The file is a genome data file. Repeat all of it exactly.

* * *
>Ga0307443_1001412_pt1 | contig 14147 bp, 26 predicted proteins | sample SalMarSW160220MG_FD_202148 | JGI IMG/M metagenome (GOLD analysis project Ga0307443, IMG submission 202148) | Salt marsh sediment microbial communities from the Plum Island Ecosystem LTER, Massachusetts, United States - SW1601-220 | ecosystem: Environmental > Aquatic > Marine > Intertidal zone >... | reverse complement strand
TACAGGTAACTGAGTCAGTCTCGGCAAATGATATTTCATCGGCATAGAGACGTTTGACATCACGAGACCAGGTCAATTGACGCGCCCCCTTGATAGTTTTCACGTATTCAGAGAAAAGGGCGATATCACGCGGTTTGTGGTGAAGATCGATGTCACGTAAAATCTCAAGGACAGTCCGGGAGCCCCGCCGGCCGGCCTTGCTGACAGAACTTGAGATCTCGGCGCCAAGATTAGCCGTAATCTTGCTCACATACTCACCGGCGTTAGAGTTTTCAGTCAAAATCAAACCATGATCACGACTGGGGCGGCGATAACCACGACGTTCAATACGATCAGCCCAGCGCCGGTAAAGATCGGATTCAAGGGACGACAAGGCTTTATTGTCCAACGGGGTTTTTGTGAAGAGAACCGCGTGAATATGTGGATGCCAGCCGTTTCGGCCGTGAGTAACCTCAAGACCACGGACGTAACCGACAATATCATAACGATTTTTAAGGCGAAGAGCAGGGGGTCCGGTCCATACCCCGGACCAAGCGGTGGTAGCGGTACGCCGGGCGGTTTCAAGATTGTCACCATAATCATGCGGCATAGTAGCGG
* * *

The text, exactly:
>Ga0307443_1001412_pt1 | contig 14147 bp, 26 predicted proteins | sample SalMarSW160220MG_FD_202148 | JGI IMG/M metagenome (GOLD analysis project Ga0307443, IMG submission 202148) | Salt marsh sediment microbial communities from the Plum Island Ecosystem LTER, Massachusetts, United States - SW1601-220 | ecosystem: Environmental > Aquatic > Marine > Intertidal zone >... | reverse complement strand
TACAGGTAACTGAGTCAGTCTCGGCAAATGATATTTCATCGGCATAGAGACGTTTGACATCACGAGACCAGGTCAATTGACGCGCCCCCTTGATAGTTTTCACGTATTCAGAGAAAAGGGCGATATCACGCGGTTTGTGGTGAAGATCGATGTCACGTAAAATCTCAAGGACAGTCCGGGAGCCCCGCCGGCCGGCCTTGCTGACAGAACTTGAGATCTCGGCGCCAAGATTAGCCGTAATCTTGCTCACATACTCACCGGCGTTAGAGTTTTCAGTCAAAATCAAACCATGATCACGACTGGGGCGGCGATAACCACGACGTTCAATACGATCAGCCCAGCGCCGGTAAAGATCGGATTCAAGGGACGACAAGGCTTTATTGTCCAACGGGGTTTTTGTGAAGAGAACCGCGTGAATATGTGGATGCCAGCCGTTTCGGCCGTGAGTAACCTCAAGACCACGGACGTAACCGACAATATCATAACGATTTTTAAGGCGAAGAGCAGGGGGTCCGGTCCATACCCCGGACCAAGCGGTGGTAGCGGTACGCCGGGCGGTTTCAAGATTGTCACCATAATCATGCGGCATAGTAGCGG